Why is data-driven important? 

In tech, we have an unprecedented scale that we haven’t seen before and this rollercoaster hasn’t ended yet. With the unprecedented scale, the industry comes up with new buzzwords like “Big Data”. In simple terms, it means that we now have a small team that caters to billions of users (e.g. WhatsApp famously had just 50 people when Facebook acquired it. source) and so we are building and running products that generate a lot of data. This data is gold because it is the voice of customers at scale. If you want to be effective (doing the right things) and efficient (doing things right) then you need to listen to your customers, be obsessed about solving customer pain points and build the best solutions through your products. Big Data and being data-driven is your best mechanism to achieve your desired outcomes. 

What does it mean for an engineering team to be data-driven? 

For an engineering team to be data-driven, it means that you are using data to make tactical and strategic decisions. For e.g. (not exhaustive)

  1. Are you logging the right data at the right location with the right data quality bar so you can analyze your data later?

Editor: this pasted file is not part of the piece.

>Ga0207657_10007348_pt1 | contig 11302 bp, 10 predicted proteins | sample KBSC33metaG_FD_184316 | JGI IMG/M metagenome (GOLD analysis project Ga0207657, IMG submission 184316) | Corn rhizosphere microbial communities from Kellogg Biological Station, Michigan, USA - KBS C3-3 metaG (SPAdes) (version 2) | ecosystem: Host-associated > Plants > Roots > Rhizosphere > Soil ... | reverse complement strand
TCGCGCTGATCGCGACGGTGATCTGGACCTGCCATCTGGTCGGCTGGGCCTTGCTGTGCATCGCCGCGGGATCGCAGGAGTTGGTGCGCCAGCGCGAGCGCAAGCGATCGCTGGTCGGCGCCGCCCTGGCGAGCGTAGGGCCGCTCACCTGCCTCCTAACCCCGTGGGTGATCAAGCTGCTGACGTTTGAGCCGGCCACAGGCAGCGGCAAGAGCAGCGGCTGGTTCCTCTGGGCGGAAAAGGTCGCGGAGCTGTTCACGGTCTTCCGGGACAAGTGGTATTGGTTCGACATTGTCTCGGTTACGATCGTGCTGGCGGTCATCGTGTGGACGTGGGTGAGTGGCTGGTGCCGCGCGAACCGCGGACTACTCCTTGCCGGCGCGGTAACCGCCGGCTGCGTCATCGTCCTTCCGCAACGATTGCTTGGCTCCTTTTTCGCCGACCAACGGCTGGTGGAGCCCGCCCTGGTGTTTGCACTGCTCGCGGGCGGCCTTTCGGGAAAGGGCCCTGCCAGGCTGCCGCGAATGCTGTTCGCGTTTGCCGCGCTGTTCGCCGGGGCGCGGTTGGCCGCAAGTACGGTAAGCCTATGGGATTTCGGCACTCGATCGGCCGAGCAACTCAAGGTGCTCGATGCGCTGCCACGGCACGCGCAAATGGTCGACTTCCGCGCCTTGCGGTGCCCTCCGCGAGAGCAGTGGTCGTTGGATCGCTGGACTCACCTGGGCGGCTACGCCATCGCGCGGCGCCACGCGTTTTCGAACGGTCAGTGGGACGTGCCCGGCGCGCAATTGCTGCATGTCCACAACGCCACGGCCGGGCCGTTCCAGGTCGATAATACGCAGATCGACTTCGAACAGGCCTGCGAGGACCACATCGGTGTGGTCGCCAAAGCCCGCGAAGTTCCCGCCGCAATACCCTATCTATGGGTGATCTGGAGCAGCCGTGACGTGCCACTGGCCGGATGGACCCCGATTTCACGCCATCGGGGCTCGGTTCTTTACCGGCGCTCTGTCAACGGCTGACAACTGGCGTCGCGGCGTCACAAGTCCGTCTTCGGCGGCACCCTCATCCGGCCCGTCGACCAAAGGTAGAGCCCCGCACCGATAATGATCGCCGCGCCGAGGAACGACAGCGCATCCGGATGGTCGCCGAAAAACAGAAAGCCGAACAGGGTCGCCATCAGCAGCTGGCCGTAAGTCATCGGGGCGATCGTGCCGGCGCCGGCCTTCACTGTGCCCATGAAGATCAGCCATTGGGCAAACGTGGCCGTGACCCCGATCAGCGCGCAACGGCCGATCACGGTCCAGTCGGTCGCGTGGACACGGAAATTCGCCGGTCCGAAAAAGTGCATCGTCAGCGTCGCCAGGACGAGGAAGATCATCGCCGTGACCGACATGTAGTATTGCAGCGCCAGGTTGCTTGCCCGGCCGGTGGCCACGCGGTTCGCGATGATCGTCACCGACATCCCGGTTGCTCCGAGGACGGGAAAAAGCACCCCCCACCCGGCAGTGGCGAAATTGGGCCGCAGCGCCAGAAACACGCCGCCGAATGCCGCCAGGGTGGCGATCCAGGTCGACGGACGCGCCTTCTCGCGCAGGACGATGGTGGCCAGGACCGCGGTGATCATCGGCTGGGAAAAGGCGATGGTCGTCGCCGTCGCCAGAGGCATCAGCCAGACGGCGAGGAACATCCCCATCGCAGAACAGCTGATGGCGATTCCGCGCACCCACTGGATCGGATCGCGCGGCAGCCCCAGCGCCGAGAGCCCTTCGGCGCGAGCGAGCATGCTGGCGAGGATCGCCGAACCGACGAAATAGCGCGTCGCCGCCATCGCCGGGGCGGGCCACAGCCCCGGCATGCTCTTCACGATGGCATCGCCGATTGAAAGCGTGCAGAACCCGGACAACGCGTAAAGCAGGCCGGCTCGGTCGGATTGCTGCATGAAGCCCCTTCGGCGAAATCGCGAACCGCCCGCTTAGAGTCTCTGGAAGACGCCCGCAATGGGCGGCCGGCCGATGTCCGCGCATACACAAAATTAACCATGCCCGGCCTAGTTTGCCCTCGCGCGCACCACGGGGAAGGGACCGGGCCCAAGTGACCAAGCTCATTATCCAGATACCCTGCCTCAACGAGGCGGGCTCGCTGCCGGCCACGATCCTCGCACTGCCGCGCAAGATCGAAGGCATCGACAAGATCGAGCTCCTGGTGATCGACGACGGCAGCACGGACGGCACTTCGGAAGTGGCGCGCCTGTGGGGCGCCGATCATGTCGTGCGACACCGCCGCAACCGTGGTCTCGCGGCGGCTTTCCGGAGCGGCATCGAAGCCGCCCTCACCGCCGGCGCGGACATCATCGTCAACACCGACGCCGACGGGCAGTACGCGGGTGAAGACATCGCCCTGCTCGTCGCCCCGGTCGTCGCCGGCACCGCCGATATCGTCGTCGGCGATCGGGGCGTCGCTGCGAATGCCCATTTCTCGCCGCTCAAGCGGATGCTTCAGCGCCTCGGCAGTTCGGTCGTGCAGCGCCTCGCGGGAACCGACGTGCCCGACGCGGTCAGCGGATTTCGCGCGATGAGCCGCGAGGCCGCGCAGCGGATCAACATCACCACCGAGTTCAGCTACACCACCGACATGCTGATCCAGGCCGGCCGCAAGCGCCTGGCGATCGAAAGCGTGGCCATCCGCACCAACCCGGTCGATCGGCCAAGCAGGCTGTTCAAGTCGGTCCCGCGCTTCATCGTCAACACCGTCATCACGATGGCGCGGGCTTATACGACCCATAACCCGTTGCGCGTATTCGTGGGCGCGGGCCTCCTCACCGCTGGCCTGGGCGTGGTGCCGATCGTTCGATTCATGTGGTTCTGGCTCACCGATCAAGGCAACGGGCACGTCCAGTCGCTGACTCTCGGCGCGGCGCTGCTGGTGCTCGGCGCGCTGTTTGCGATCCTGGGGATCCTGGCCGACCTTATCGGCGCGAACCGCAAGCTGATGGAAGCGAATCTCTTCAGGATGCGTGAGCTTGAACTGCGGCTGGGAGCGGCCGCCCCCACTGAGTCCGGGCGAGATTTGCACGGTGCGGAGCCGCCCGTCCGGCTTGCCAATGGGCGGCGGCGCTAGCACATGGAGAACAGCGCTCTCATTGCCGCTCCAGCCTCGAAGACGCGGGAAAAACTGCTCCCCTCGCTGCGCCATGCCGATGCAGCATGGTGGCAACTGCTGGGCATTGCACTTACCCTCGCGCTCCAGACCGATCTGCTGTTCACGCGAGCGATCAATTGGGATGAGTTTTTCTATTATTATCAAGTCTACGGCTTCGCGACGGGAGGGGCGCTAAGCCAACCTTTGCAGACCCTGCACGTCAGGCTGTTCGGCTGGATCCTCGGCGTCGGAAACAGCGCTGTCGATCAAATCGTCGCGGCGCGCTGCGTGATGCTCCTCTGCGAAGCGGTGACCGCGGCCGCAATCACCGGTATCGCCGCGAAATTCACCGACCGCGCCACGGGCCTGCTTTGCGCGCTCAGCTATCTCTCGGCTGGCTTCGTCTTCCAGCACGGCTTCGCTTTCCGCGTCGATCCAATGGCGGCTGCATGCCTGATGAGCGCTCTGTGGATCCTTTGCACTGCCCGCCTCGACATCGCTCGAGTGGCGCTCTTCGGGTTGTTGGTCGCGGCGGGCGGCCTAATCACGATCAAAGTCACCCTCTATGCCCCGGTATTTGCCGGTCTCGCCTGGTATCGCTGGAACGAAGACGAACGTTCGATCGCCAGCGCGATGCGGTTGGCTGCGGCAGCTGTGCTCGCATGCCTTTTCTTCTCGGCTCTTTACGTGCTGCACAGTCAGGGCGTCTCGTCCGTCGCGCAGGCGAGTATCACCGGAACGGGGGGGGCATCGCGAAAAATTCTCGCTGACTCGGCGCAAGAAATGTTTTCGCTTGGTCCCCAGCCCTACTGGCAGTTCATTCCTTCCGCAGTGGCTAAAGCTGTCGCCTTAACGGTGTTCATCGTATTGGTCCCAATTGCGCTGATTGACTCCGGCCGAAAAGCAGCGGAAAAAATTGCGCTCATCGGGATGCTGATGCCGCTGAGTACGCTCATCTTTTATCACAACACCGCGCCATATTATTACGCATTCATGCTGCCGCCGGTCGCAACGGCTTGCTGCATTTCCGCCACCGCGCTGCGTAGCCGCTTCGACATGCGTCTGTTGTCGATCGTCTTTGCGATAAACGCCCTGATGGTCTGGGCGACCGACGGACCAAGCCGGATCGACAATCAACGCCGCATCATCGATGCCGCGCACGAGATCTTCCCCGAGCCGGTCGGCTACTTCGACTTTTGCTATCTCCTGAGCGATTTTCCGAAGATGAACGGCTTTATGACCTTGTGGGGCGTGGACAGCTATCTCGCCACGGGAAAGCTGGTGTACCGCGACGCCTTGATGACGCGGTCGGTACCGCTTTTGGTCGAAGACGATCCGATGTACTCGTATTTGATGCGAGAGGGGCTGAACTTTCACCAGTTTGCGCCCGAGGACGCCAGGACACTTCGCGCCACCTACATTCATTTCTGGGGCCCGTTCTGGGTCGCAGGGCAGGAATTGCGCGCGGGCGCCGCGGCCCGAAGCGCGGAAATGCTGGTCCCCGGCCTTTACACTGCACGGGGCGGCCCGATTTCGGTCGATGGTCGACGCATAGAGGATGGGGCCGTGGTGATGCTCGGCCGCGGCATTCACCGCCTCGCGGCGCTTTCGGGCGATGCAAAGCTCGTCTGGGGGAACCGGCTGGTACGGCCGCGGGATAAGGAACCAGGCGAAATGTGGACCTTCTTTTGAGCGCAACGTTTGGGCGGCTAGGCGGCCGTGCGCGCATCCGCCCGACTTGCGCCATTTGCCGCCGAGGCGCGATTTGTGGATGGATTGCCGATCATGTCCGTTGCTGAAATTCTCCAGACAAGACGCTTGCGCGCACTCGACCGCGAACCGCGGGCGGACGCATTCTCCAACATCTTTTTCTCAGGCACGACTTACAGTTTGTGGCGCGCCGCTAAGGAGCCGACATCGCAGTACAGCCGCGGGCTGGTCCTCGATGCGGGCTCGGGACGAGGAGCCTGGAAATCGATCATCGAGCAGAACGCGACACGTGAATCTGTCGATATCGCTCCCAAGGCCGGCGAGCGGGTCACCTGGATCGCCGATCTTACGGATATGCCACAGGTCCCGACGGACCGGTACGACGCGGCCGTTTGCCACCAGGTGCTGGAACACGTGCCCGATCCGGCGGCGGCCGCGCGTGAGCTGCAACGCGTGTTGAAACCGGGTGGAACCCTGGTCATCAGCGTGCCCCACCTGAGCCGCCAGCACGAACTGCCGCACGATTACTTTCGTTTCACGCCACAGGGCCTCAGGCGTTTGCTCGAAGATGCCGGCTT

2. Are you running A/B tests to figure out which version of the product is performing against your goals? 
  3. Are you using metrics to figure out what you should be building next? 
  4. Are you using metrics to scale up/down your software development resourcing investments in existing product features? 
  5. Do you have alarms and monitors set up that alert if your product health metrics (latency, load time, etc) are spiking and causing detrimental customer experience? (Note: all engineering teams have alarms and monitors if the product goes down but few teams think about “health” metrics)